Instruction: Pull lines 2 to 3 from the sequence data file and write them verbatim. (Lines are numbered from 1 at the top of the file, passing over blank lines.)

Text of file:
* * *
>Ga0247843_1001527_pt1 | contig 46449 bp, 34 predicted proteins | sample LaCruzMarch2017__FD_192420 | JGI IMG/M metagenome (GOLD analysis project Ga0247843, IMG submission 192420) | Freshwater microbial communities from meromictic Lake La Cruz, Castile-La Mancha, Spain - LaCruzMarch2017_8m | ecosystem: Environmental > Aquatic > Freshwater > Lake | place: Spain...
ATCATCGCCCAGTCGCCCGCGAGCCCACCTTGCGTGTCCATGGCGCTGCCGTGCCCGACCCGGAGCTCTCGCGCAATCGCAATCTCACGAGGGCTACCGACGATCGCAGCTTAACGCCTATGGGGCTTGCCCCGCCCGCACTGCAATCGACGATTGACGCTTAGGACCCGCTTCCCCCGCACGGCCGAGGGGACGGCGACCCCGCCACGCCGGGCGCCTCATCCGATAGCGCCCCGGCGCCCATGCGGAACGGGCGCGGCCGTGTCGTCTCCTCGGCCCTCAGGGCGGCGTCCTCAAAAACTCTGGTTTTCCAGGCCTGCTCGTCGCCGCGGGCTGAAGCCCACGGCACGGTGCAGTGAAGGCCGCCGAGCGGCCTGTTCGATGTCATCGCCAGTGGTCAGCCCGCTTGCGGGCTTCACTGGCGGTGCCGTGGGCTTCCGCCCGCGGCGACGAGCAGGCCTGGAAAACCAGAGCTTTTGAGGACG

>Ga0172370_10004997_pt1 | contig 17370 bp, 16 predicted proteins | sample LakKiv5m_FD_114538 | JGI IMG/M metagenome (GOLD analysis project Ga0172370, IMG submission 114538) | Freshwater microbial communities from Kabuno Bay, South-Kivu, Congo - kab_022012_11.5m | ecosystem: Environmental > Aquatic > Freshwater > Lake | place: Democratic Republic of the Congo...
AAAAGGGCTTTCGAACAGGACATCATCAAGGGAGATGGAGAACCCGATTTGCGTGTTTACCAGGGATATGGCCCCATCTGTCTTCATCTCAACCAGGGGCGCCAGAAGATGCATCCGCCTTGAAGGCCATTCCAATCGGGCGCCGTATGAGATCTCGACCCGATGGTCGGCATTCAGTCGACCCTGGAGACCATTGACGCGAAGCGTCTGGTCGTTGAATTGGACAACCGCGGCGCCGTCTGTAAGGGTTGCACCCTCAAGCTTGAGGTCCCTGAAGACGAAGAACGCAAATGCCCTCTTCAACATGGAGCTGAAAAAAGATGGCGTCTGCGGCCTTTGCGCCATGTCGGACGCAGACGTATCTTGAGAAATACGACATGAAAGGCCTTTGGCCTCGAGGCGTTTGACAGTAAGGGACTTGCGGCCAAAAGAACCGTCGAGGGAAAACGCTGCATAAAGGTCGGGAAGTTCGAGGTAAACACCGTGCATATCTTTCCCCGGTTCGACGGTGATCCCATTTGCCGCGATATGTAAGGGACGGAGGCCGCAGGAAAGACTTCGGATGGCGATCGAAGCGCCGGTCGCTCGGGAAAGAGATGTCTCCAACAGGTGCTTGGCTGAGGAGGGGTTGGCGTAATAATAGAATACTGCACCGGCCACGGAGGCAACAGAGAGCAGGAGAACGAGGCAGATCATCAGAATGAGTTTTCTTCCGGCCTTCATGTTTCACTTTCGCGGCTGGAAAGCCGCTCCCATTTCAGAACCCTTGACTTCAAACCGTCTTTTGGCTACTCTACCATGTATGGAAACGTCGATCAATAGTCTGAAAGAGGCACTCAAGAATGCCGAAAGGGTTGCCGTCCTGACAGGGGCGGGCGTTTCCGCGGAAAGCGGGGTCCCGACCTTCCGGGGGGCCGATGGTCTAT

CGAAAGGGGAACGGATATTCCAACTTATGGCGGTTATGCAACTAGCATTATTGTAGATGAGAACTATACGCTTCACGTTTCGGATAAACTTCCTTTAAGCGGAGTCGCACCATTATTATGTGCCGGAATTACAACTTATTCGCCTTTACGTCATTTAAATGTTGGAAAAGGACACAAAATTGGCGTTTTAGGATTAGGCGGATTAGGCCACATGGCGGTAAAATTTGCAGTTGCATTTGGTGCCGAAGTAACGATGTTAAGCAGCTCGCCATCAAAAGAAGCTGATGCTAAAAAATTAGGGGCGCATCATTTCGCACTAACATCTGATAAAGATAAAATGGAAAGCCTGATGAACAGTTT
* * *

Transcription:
ATCATCGCCCAGTCGCCCGCGAGCCCACCTTGCGTGTCCATGGCGCTGCCGTGCCCGACCCGGAGCTCTCGCGCAATCGCAATCTCACGAGGGCTACCGACGATCGCAGCTTAACGCCTATGGGGCTTGCCCCGCCCGCACTGCAATCGACGATTGACGCTTAGGACCCGCTTCCCCCGCACGGCCGAGGGGACGGCGACCCCGCCACGCCGGGCGCCTCATCCGATAGCGCCCCGGCGCCCATGCGGAACGGGCGCGGCCGTGTCGTCTCCTCGGCCCTCAGGGCGGCGTCCTCAAAAACTCTGGTTTTCCAGGCCTGCTCGTCGCCGCGGGCTGAAGCCCACGGCACGGTGCAGTGAAGGCCGCCGAGCGGCCTGTTCGATGTCATCGCCAGTGGTCAGCCCGCTTGCGGGCTTCACTGGCGGTGCCGTGGGCTTCCGCCCGCGGCGACGAGCAGGCCTGGAAAACCAGAGCTTTTGAGGACG

>Ga0172370_10004997_pt1 | contig 17370 bp, 16 predicted proteins | sample LakKiv5m_FD_114538 | JGI IMG/M metagenome (GOLD analysis project Ga0172370, IMG submission 114538) | Freshwater microbial communities from Kabuno Bay, South-Kivu, Congo - kab_022012_11.5m | ecosystem: Environmental > Aquatic > Freshwater > Lake | place: Democratic Republic of the Congo...